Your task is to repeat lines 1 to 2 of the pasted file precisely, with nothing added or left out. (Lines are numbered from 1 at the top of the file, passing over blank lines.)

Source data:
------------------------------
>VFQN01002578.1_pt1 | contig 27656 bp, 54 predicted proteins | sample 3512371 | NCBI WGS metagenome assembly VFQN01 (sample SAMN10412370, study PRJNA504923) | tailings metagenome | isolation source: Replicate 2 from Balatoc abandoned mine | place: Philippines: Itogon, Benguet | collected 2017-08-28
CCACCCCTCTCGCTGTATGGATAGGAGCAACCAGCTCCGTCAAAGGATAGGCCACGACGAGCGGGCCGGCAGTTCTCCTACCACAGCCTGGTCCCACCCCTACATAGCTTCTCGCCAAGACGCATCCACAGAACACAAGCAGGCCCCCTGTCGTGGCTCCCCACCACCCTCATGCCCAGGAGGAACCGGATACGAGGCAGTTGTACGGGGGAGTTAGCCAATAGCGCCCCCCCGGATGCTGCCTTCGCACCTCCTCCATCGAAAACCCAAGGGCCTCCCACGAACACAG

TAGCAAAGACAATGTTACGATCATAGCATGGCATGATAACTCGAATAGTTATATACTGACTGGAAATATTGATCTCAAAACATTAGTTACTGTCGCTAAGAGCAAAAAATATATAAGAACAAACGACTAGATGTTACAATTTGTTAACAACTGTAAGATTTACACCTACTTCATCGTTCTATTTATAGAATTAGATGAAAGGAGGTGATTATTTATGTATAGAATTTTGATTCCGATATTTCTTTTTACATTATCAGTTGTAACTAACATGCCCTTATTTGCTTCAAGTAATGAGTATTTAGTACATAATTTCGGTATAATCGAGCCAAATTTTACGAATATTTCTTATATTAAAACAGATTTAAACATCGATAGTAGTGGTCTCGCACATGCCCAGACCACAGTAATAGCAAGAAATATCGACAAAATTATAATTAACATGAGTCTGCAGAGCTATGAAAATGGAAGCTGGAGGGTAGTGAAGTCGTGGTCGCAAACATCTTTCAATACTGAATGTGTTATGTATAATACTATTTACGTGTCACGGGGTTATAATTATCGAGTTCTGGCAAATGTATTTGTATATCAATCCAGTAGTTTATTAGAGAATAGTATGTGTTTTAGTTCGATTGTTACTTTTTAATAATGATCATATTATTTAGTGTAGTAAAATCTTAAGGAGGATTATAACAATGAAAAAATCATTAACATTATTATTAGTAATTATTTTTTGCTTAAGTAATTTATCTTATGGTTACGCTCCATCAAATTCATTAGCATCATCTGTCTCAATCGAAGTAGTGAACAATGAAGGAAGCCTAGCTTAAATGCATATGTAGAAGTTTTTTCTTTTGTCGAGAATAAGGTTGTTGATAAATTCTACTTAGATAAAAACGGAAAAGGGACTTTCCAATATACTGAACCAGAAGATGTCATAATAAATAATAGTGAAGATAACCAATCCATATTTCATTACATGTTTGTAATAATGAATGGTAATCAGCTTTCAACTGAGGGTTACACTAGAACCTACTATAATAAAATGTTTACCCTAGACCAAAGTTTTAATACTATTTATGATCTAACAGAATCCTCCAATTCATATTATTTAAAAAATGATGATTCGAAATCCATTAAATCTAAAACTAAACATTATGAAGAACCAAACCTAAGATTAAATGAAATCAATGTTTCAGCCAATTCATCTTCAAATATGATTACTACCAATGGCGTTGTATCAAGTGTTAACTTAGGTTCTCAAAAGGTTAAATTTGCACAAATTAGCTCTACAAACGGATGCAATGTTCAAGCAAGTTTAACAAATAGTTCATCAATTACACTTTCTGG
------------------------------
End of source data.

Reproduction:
>VFQN01002578.1_pt1 | contig 27656 bp, 54 predicted proteins | sample 3512371 | NCBI WGS metagenome assembly VFQN01 (sample SAMN10412370, study PRJNA504923) | tailings metagenome | isolation source: Replicate 2 from Balatoc abandoned mine | place: Philippines: Itogon, Benguet | collected 2017-08-28
CCACCCCTCTCGCTGTATGGATAGGAGCAACCAGCTCCGTCAAAGGATAGGCCACGACGAGCGGGCCGGCAGTTCTCCTACCACAGCCTGGTCCCACCCCTACATAGCTTCTCGCCAAGACGCATCCACAGAACACAAGCAGGCCCCCTGTCGTGGCTCCCCACCACCCTCATGCCCAGGAGGAACCGGATACGAGGCAGTTGTACGGGGGAGTTAGCCAATAGCGCCCCCCCGGATGCTGCCTTCGCACCTCCTCCATCGAAAACCCAAGGGCCTCCCACGAACACAG